But the predictions—which acted like a kind of karmic mood ring—had an eerie habit of being right on the money. I held it up and a card popped out. It wasn’t one I wanted to see. “The Tower,” a booming voice began, before I shoved it back in the pack and deep into my purse. “Is that good?” Mike asked, before getting distracted by a pretty blonde’s cleavage. I merely nodded and hurried off, losing myself in the crowd before he could hear anything else. The voice was only a muffled croak from my overcrowded bag, but I didn’t need to hear it to know what it said. The Tower signifies a huge, cataclysmic change, the kind that leaves a life completely altered. I tried to tell myself that it could have been worse—it could have been Death—but it wasn’t much comfort. The Tower is probably the most feared card in the deck.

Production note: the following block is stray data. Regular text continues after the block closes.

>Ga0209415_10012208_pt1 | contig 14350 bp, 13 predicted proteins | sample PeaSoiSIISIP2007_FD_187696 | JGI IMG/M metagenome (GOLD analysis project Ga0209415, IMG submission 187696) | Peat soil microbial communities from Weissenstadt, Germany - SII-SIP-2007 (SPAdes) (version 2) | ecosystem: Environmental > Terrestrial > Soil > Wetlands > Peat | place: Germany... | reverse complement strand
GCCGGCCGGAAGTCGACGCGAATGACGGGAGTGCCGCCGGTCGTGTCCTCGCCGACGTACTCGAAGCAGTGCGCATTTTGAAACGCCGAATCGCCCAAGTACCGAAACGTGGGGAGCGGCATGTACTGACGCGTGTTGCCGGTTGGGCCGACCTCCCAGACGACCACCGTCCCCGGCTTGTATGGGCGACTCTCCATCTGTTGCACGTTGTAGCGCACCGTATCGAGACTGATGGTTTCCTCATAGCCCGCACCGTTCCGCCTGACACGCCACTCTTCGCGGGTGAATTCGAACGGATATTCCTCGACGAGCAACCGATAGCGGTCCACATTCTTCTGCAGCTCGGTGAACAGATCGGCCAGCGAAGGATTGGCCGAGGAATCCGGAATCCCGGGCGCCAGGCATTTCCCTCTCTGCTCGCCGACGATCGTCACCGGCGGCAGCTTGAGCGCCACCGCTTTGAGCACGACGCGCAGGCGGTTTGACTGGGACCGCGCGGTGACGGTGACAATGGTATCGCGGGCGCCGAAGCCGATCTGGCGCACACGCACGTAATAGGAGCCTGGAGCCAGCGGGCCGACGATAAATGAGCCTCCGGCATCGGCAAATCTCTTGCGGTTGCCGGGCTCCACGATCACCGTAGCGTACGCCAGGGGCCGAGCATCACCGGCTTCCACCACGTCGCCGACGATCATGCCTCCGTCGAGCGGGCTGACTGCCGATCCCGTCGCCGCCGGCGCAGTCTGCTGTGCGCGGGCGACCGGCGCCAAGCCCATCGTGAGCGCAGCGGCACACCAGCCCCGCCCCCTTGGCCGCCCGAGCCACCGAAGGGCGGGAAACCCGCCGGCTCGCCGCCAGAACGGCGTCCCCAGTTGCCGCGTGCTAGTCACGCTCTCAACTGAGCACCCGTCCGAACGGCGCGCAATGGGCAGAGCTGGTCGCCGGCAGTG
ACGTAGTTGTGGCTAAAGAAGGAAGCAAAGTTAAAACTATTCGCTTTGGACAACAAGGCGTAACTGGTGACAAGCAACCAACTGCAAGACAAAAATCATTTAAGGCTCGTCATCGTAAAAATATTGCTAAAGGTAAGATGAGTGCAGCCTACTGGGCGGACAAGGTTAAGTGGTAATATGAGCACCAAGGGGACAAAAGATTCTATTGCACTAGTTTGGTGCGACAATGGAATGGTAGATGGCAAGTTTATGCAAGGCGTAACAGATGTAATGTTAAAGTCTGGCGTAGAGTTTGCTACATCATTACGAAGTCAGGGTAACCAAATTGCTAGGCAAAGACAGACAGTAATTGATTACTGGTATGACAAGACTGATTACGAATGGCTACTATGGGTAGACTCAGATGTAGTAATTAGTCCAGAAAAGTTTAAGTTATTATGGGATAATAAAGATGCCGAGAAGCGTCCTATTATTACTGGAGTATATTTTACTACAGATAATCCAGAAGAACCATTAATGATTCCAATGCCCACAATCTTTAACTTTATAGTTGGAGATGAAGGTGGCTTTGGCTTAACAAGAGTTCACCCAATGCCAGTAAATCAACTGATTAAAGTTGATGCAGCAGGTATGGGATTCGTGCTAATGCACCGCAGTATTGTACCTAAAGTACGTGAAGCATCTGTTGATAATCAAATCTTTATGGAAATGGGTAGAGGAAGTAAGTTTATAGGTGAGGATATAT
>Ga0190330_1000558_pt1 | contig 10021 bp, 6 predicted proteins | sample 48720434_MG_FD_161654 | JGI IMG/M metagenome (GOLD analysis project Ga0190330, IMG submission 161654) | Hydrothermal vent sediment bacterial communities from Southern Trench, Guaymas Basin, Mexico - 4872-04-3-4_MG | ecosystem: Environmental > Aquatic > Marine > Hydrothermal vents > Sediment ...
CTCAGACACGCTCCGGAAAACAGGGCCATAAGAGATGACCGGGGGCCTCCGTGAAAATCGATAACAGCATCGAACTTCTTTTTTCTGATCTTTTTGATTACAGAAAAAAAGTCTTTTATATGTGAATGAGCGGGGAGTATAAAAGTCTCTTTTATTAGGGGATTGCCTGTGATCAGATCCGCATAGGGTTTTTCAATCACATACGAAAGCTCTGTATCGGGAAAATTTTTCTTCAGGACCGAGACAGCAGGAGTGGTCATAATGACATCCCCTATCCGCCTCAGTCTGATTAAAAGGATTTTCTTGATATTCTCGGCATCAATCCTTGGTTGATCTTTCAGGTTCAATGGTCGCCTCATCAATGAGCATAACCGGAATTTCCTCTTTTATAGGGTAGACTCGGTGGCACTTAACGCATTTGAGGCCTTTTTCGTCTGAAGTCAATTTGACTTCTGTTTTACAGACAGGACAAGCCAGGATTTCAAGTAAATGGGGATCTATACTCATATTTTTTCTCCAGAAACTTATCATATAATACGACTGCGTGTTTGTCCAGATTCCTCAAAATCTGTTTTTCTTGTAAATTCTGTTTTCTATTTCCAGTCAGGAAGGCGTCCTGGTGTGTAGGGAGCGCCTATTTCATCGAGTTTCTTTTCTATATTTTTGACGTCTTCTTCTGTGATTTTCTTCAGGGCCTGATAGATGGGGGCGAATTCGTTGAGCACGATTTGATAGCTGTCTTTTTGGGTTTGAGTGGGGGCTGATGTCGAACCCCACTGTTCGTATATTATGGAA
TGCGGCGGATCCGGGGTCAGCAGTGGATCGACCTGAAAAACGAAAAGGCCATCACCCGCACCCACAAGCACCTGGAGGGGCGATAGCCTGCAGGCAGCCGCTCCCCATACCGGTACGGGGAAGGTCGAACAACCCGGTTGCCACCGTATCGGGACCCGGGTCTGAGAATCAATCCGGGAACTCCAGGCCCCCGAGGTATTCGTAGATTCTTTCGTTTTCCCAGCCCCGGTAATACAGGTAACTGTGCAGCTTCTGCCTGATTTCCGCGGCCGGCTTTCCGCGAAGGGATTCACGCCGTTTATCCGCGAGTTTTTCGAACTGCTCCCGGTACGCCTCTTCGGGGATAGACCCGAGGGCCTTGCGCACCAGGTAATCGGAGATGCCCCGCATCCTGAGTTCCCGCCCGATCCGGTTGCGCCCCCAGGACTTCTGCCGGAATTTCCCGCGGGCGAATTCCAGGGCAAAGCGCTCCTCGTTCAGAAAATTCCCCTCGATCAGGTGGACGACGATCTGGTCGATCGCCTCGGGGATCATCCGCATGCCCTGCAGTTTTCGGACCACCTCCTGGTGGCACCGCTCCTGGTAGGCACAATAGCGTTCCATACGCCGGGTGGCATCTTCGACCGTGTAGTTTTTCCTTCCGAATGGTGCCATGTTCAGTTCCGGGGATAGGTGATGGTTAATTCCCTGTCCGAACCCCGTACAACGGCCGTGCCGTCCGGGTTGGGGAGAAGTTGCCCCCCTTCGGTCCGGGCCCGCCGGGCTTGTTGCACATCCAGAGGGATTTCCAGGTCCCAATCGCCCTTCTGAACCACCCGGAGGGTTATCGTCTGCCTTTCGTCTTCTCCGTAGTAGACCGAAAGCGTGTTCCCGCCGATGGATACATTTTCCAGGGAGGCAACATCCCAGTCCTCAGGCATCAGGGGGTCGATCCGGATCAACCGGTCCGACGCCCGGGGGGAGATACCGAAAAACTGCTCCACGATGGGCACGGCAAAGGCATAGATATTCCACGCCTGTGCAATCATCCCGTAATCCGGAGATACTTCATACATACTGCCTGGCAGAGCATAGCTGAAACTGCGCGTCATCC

Death can have many meanings, most not the literal one, but the Tower always indicates trouble for anyone who wants a quiet life. I sighed—what else was new? I finally located Tomas in the Dungeon—Mike’s nickname for the basement room—wading through a sea of black-clad bodies with a tray of used glasses. He looked edible, as usual, if your thing is slender muscles, skin like honey over cream and sable hair that brushes his waist when he doesn’t keep it pulled back. His face should look too rugged to be handsome, all high cheekbones and strong angles, but the delicacy of some of the features make up for it. His hair was off his face in a thick braid, a sure sign he was working, since he prefers it loose, but a few pieces had worked free and billowed about his head in fine strands. Mike had picked out the outfit: a black silk shirt knitted in a cobweb design that revealed more than it covered, sleek black jeans that fit him like a second skin and black leather boots that climbed halfway up his thighs. He looked like he ought to be headlining at a strip club instead of waiting tables, but the exotic, melt-in-your-mouth sex appeal pushed a lot of buttons for the Goths. I didn’t exactly find it hard on the eyes, either.